Home > Uncategorized > William Morris: Protecting the strong from the weak, selling each other weapons to kill their own countrymen

William Morris: Protecting the strong from the weak, selling each other weapons to kill their own countrymen

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Anti-war essays, poems, short stories and literary excerpts

William Morris: No man knew the sight of blood

William Morris: War abroad but no peace at home

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William Morris
From News From Nowhere (1892)

(Hammond) [F]or what other purpose than the protection of the rich from the poor, the strong from the weak, did this Government exist?

(I) I have heard that it was said that their office was to defend their own citizens against attack from other countries.

(H.) It was said; but was any one expected to believe this? For instance, did the English Government defend the English citizen against the French?

(I) So it was said.

(H.) Then if the French had invaded England and conquered it, they would not have allowed the English workmen to live well?

(I, laughing) As far as I can make out, the English masters of the English workmen saw to that: they took from their workmen as much of their livelihood as they dared, because they wanted it for themselves.

(H.) But if the French had conquered, would they not have taken more still from the English workmen?

(I) I do not think so; for in that case the English workmen would have died of starvation; and then the French conquest would have ruined the French, just as if the English horses and cattle had died of under-feeding. So that after all, the English workmen would have been no worse off for the conquest: their French masters could have got no more from them than their English masters did.

(H.) This is true; and we may admit that the pretensions of the government to defend the poor (i.e. the useful) people against other countries come to nothing. But that is but natural; for we have seen already that it was the function of the government to protect the rich against the poor. But did not the government defend its rich men against other nations?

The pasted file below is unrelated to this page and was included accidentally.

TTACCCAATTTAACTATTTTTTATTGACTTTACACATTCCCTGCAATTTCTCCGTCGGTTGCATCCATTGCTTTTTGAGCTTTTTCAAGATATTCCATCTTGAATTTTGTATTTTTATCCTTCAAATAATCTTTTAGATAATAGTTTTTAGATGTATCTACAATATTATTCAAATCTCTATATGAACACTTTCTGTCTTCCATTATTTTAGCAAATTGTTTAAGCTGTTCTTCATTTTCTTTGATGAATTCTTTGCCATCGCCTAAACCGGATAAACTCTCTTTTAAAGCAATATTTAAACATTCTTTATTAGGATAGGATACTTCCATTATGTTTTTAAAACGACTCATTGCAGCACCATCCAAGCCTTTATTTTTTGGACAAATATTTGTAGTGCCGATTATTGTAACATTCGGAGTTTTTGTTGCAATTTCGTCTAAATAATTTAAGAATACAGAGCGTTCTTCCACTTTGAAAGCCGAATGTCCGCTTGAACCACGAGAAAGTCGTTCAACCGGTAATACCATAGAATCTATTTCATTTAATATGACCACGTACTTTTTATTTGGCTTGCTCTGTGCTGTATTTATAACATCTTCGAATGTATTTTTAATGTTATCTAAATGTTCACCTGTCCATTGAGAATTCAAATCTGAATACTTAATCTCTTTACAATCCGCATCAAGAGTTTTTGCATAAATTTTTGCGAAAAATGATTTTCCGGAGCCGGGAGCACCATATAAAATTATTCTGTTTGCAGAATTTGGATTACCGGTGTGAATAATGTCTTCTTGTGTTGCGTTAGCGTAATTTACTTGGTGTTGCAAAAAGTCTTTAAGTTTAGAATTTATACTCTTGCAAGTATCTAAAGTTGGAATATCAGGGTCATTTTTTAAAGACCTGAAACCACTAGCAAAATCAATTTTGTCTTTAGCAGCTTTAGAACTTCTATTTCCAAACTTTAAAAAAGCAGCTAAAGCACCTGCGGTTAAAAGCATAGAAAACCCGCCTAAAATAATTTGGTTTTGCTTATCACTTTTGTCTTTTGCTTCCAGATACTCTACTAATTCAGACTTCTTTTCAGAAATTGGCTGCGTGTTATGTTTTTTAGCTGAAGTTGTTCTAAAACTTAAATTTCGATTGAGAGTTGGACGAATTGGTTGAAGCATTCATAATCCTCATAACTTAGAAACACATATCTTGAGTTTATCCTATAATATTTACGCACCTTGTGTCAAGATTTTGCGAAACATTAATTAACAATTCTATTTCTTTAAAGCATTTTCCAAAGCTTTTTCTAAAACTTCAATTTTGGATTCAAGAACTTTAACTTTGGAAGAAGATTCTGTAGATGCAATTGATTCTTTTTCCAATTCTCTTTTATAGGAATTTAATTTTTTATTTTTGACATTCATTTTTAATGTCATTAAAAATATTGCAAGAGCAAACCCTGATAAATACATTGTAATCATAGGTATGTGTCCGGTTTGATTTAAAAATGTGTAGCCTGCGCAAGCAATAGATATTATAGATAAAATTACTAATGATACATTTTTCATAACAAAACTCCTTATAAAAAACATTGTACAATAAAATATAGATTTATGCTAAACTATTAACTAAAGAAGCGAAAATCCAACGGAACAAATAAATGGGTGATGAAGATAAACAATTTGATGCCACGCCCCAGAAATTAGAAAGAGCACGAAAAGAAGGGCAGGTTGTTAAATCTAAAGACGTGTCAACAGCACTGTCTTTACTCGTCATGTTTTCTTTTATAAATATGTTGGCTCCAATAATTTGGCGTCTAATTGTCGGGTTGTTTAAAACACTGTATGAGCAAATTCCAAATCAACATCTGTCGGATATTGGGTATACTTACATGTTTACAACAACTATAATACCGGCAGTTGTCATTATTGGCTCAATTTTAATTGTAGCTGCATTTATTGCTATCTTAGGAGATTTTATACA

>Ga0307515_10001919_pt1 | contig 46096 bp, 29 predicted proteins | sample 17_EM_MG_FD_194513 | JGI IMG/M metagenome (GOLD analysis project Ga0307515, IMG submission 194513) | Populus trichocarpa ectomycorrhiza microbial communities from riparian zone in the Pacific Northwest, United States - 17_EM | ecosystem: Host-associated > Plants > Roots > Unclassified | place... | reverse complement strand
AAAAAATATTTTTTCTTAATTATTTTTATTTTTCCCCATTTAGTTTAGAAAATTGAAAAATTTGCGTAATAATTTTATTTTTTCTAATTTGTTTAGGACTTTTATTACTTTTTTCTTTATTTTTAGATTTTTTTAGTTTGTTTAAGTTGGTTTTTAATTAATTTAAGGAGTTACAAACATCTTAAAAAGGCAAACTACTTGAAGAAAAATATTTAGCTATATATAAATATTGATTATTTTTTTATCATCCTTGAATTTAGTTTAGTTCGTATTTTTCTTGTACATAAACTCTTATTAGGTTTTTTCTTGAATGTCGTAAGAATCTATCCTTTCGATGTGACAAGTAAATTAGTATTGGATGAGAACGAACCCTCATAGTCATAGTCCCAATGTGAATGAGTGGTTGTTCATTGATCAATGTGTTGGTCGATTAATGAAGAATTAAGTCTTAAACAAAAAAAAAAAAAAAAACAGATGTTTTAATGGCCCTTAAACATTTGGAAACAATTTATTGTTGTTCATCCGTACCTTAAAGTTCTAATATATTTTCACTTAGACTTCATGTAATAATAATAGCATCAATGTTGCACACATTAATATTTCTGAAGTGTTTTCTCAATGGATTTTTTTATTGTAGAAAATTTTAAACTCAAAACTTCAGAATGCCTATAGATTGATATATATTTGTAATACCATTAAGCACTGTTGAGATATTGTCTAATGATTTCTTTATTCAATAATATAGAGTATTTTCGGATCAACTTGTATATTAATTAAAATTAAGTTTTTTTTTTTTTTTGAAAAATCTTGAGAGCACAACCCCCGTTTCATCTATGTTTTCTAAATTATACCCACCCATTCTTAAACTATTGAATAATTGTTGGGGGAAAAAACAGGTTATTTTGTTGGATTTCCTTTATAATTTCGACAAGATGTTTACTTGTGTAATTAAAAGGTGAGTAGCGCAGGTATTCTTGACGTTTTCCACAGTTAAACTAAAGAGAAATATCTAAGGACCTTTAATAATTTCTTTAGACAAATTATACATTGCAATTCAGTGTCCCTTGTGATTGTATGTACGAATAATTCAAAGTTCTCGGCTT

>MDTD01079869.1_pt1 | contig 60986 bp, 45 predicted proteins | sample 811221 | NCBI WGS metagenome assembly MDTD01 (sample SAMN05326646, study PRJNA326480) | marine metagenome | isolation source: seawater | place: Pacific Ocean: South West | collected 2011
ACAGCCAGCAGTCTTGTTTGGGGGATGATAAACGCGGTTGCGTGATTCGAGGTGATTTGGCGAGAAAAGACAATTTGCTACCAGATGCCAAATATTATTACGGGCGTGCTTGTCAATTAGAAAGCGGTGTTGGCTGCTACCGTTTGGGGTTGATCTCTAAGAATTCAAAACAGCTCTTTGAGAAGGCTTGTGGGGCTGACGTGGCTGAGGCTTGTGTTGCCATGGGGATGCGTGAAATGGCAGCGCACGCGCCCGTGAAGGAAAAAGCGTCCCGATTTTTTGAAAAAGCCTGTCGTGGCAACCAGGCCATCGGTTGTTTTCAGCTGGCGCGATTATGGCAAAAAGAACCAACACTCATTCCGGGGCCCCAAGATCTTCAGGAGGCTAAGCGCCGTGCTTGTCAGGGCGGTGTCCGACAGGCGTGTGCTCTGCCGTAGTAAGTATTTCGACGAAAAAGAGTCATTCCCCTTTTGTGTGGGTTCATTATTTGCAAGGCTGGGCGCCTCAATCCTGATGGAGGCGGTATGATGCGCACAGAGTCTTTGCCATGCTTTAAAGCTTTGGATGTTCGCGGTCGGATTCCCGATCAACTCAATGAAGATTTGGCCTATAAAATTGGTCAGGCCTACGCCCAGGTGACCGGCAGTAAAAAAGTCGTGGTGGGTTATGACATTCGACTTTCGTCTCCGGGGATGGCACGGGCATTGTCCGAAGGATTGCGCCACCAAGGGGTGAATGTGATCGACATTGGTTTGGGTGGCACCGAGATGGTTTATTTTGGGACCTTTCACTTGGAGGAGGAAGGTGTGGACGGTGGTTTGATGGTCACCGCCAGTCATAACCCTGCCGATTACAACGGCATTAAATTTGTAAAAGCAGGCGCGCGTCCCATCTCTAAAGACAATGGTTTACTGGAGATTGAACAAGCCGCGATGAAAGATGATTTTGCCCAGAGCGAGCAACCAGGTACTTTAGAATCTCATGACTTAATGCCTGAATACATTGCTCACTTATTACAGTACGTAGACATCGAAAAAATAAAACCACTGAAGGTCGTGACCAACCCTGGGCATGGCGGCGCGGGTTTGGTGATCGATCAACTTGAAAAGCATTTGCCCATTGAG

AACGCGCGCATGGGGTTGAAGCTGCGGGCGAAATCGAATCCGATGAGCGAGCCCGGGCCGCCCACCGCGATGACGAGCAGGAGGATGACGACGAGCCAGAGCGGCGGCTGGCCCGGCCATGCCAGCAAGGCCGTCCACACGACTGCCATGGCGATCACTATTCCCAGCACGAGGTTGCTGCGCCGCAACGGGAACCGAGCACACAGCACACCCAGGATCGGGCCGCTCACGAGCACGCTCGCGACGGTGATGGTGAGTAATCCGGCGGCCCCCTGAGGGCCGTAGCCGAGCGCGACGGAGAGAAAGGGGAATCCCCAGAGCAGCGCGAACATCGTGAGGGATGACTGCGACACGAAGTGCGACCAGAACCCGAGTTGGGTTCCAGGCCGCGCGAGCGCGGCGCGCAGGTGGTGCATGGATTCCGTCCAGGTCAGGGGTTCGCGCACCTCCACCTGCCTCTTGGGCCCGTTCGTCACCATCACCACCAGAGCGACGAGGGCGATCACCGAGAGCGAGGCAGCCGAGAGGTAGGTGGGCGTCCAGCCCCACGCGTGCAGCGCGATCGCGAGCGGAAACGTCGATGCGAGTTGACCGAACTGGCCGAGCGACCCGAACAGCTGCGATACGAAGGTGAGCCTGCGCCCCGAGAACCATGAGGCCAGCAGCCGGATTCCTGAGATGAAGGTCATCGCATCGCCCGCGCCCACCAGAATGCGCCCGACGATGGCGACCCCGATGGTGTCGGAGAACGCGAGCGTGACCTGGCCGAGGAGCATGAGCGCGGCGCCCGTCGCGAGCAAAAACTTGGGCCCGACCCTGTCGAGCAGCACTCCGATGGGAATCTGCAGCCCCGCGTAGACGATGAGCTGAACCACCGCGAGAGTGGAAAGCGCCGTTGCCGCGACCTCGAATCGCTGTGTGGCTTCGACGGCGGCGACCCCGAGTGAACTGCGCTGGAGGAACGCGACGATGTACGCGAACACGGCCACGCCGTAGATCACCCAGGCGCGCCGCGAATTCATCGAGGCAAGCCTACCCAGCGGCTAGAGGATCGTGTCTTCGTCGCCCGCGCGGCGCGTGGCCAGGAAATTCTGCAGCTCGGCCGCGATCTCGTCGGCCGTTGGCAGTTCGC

(I) I do not remember to have heard that the rich needed defence; because it is said that even when two nations were at war, the rich men of each nation gambled with each other pretty much as usual, and even sold each other weapons wherewith to kill their own countrymen.

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Said I: “How about your relations with foreign nations?”

“I will not affect not to know what you mean,” said he, “but I will tell you at once that the whole system of rival and contending nations which played so great a part in the `government’ of the world of civilisation has disappeared along with the inequality betwixt man and man in society.”

“Does not that make the world duller?” said I.

“Why?” said the old man.

“The obliteration of national variety,” said I.

“Nonsense,” he said, somewhat snappishly. “Cross the water and see. You will find plenty of variety: the landscape the building, the diet, the amusements, all various. The men and women varying in looks as well as in habits of thought; the costume more various than in the commercial period. How should it add to the variety or dispel the dulness, to coerce certain families or tribes, often heterogeneous and jarring with one another into certain artificial and mechanical groups and call them nations, and stimulate their patriotism – i.e., their foolish and envious prejudices?”

“Well – I don’t know how,” said I.

“That’s right,” said Hammond cheerily; “you can easily understand that now we are freed from this folly it is obvious to us that by means of this very diversity the different strains of blood in the world can be serviceable and pleasant to each other, without in the least wanting to rob each other: we are all bent on the same enterprise, making the most of our lives. And I must tell you whatever quarrels or misunderstandings arise, they very seldom take place between people of different race; and consequently since there is less unreason in them, they are the more readily appeased.”

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